By Jade Lee
As a ten year old growing up in Iceland, Dora Rognvaldsdottir remembers being taken aside by a teacher who encouraged her to explore art. She braved buses and blizzards to attend course after course after school and her love for art grew.
Dora’s love of art has grown along with her own nurturing of that same love in others. This year her Gateway art project is helping communities recover from the ravaging of the Black Summer bushfires.
As a young adult Dora resettled in Huskisson, later embarking on a seven year arts education journey, first at Wollongong TAFE and then Wollongong University, majoring in sculpture and finally graduating with a Dip. Ed. She then went on to teach at several local high schools as well as engaging in many community arts projects throughout the region over the next thirty years.
She began holding weekend workshops in mosaics and sculpture at her home in Nowra and gradually built a studio in the backyard where the dream of Mad Cow Studio finally came to fruition with after-school and evening art classes. In 2013 she decided to quit high school teaching and focus on her long-term dream of a private sculpture practice and running classes from her studio.
Dora believes art is important for everyone and that in society art often goes unacknowledged and not given the credentials it deserves in the community.
She once identified an opportunity for Bomaderry High students to revamp an old art mural in the Bomaderry train station waiting room back in 2006/7. Whilst challenged by the short time to design and work on the mural, she was able to inspire many inexperienced but eager students who stayed many hours after school to work on the busy and bright mural that still greets visitors arriving today. To this day the station holds fond memories for these students, now adults, of the fun and connection they had.
Dora sees art as a powerful medium that should be accessible for all people to engage in. It is a language and activity where individuals work through creative problem solving, learning new skills and getting to feel a great sense of achievement.
During group art-making, conversations ebb and flow and participants can engage as much or as little as they want to. It is an environment where all can contribute on so many levels, through working ideas, skills and conversation when it suits.
2019 brought the opportunity to expand and move to a much larger commercial space, but 2019 also brought the fires. Then in 2020 COVID followed and her dream for a while was threatened.
Everybody knew how important art would be in helping the community to be able to express their grief and fears of having lived through the catastrophic bushfires, many are still haunted by the terrors they experienced. So the Mad Cow studio continued, art helping people get through in a Covid-safe way. Then, in a lull with restrictions lifting, they were able to hold their important annual exhibition where students get to showcase their creativity.
In 2019 her Mad Cow members nominated her for an Australia Day award, rightfully receiving the Outstanding Contribution towards an Inclusive Shoalhaven. “It was beautiful to receive” she said, ”truly heart-warming and as good as it gets.”
Gateway is the current community arts project that Dora is working on. It’s a large public sculpture installation that speaks about the recent fires and symbolises many aspects of the impact and experiences felt during the fires. “Its main focus is on regrowth and optimism." Dora told me.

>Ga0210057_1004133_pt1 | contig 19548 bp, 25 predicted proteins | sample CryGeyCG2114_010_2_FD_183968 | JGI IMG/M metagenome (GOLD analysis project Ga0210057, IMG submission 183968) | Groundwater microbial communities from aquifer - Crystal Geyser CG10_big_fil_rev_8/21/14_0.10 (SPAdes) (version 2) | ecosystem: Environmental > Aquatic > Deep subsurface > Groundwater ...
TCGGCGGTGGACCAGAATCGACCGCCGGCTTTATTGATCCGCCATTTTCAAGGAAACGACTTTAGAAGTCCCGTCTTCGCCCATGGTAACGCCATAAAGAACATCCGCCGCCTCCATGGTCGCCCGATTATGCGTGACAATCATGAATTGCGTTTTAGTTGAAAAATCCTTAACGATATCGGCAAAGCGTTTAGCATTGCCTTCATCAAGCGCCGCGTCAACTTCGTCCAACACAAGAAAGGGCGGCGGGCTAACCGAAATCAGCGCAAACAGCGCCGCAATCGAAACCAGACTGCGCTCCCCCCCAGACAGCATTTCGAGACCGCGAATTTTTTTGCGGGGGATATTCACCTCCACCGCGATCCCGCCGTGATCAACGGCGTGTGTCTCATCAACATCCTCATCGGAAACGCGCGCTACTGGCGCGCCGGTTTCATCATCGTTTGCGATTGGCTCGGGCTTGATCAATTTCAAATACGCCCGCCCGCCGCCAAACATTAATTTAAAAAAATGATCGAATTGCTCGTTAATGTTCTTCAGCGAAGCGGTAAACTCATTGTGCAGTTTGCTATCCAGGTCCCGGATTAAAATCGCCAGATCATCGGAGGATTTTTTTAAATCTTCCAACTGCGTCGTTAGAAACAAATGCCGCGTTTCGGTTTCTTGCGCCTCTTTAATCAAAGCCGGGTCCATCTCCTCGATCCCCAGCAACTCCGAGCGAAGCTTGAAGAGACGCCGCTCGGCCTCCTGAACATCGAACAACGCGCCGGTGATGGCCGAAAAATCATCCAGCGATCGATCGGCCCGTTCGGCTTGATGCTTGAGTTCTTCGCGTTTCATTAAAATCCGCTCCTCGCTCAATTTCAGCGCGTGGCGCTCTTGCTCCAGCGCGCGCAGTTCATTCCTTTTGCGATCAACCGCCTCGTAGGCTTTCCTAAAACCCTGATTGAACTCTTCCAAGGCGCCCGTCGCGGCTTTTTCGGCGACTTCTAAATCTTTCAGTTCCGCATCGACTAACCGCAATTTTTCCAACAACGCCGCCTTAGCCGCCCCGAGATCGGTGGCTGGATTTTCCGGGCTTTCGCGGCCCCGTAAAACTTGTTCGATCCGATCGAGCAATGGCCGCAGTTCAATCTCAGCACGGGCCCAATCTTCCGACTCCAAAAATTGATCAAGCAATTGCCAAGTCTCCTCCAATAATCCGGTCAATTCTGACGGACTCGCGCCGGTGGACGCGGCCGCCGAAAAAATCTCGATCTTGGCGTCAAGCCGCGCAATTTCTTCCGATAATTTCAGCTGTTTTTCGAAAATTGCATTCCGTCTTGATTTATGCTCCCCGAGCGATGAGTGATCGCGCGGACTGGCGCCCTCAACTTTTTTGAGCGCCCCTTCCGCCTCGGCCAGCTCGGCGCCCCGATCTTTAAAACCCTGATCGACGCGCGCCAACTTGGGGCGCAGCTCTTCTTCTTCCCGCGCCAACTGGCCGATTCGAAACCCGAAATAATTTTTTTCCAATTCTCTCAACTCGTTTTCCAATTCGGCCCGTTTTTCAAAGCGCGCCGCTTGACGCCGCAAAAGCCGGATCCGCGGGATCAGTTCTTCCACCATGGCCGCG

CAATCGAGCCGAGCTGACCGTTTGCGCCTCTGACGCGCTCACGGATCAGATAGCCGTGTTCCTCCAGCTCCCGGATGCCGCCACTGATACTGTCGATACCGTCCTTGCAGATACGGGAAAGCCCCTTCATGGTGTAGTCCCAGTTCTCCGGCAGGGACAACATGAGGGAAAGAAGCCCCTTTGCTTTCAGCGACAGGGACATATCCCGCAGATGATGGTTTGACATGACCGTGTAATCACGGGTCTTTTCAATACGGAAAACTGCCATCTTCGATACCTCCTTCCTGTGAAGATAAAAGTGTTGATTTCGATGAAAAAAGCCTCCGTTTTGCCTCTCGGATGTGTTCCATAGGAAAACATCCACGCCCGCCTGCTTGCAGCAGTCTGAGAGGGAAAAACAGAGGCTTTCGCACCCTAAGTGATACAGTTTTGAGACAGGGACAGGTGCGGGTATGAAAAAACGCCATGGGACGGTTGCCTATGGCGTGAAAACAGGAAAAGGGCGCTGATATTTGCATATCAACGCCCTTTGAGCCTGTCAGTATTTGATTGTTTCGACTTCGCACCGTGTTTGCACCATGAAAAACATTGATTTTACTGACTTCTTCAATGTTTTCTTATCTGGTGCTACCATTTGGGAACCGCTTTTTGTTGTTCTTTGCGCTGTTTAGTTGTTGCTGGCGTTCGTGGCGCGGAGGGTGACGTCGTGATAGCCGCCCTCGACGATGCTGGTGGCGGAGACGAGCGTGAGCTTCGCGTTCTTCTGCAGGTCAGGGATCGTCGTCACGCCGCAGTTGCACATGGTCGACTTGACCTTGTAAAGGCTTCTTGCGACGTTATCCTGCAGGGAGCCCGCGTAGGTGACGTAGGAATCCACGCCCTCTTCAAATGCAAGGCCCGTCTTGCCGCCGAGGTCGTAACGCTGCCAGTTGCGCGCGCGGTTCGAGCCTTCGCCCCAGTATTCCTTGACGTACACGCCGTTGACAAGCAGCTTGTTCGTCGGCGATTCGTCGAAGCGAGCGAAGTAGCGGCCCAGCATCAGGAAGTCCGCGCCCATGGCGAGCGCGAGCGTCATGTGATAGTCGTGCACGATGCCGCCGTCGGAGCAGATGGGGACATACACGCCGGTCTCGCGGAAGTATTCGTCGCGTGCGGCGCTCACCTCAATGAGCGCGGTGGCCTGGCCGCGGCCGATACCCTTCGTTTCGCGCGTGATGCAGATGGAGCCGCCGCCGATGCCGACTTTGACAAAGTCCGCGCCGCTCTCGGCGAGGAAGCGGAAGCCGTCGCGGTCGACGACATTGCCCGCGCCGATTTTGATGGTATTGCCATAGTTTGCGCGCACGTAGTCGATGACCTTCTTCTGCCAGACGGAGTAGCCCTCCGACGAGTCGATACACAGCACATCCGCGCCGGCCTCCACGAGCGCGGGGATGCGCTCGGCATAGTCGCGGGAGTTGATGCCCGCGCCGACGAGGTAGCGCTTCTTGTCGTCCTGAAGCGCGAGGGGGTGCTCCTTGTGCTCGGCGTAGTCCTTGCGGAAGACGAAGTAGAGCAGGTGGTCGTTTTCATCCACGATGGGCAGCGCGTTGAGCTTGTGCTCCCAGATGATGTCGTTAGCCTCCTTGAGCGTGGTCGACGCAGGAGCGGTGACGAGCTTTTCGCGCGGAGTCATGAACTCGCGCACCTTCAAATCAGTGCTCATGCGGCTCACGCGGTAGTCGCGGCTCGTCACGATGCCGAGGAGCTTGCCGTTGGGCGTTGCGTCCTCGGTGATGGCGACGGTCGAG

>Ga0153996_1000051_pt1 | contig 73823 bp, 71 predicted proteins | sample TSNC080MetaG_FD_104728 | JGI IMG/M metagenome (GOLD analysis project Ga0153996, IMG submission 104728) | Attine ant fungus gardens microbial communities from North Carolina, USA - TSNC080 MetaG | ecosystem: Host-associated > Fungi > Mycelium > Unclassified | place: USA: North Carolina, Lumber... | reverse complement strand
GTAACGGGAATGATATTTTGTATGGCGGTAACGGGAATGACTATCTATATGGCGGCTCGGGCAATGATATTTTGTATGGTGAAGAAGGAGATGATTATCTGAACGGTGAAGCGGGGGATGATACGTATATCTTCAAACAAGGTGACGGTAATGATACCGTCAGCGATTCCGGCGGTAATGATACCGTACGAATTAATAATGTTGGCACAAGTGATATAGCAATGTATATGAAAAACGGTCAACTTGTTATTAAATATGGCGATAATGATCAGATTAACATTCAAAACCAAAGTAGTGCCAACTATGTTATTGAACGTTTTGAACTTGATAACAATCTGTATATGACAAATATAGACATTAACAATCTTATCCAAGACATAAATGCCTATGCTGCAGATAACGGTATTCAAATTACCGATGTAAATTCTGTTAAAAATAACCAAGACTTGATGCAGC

This work aims to bring people together from all communities within the Shoalhaven to be a part of its creation through ceramic workshops held in various locations. Gateway is about collaborative and inclusive effort to build together something we can all be very proud of.
The Gateway sculpture is made up of three parts, each part being about a specifically chosen community in the Shoalhaven. It has twelve sides and is designed to be able to be entered into from any direction. You will be able to walk around the installation and experience each area as a unique lived experience of something which they are all part of as a whole.
The structure is made out of steel and the bottom parts are laser-cut imagery inspired from photographs sent in by the public. People were asked to send photos that captured their experiences and feelings either during the fires or now later in terms of recovery and life as it goes on.
The middle section is a tribute to lost flora and fauna with myriads of ceramic animals and plant matter made by many hands. Deep blue mosaic tiles carefully cut and shaped to form swirls represent the skies we looked up to, the wind we waited to hear of over the radio, the experience of the falling embers and blowing leaves. Flame like metal shapes takes us to the top tier where atop each spire is a tree at different stages of regrowth.
I was lucky enough to attend one of Dora’s workshops where a group of us made little animals and trees to become part of the finished project. To be able to contribute allowed me to see full circle the value of creativity as a healing tool and the important connection community plays in our lives. Stay tuned, get involved and be part of the healing we all so desperately need.
Community events are being held across the Shoalhaven region in coming months so you too can contribute to the Gateway sculpture project. Dora is happy to run as many workshops as the community demand and all events are listed on her MadCowStudio website and the Gateway Sculpture Facebook page. The sculpture will be installed and unveiled later in the year.
Feature image: Clay animals for the Gateway Sculpture project made by community members in one of the many local workshops run by Dora: Photo supplied